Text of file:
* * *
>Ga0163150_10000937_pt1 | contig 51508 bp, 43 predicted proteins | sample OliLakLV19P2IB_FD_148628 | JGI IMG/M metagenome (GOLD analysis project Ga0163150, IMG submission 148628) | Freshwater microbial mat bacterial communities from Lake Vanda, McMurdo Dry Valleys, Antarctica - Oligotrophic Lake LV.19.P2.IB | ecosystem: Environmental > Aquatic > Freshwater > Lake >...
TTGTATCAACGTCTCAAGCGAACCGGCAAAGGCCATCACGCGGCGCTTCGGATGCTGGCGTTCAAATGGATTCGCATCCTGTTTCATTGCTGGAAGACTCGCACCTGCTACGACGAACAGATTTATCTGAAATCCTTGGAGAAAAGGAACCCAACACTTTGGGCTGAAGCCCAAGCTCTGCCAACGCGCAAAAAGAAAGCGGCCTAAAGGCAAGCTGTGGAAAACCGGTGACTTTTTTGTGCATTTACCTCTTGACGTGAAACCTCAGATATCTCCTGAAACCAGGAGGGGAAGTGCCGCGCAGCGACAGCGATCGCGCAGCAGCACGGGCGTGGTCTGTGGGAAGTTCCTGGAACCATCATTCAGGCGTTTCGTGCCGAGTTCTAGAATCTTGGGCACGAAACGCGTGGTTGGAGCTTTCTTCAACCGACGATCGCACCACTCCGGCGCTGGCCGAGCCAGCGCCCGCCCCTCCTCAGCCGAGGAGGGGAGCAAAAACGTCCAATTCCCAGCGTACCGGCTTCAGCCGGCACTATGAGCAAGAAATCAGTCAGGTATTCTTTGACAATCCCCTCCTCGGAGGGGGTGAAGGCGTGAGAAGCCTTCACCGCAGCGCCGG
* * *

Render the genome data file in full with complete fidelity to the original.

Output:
>Ga0163150_10000937_pt1 | contig 51508 bp, 43 predicted proteins | sample OliLakLV19P2IB_FD_148628 | JGI IMG/M metagenome (GOLD analysis project Ga0163150, IMG submission 148628) | Freshwater microbial mat bacterial communities from Lake Vanda, McMurdo Dry Valleys, Antarctica - Oligotrophic Lake LV.19.P2.IB | ecosystem: Environmental > Aquatic > Freshwater > Lake >...
TTGTATCAACGTCTCAAGCGAACCGGCAAAGGCCATCACGCGGCGCTTCGGATGCTGGCGTTCAAATGGATTCGCATCCTGTTTCATTGCTGGAAGACTCGCACCTGCTACGACGAACAGATTTATCTGAAATCCTTGGAGAAAAGGAACCCAACACTTTGGGCTGAAGCCCAAGCTCTGCCAACGCGCAAAAAGAAAGCGGCCTAAAGGCAAGCTGTGGAAAACCGGTGACTTTTTTGTGCATTTACCTCTTGACGTGAAACCTCAGATATCTCCTGAAACCAGGAGGGGAAGTGCCGCGCAGCGACAGCGATCGCGCAGCAGCACGGGCGTGGTCTGTGGGAAGTTCCTGGAACCATCATTCAGGCGTTTCGTGCCGAGTTCTAGAATCTTGGGCACGAAACGCGTGGTTGGAGCTTTCTTCAACCGACGATCGCACCACTCCGGCGCTGGCCGAGCCAGCGCCCGCCCCTCCTCAGCCGAGGAGGGGAGCAAAAACGTCCAATTCCCAGCGTACCGGCTTCAGCCGGCACTATGAGCAAGAAATCAGTCAGGTATTCTTTGACAATCCCCTCCTCGGAGGGGGTGAAGGCGTGAGAAGCCTTCACCGCAGCGCCGG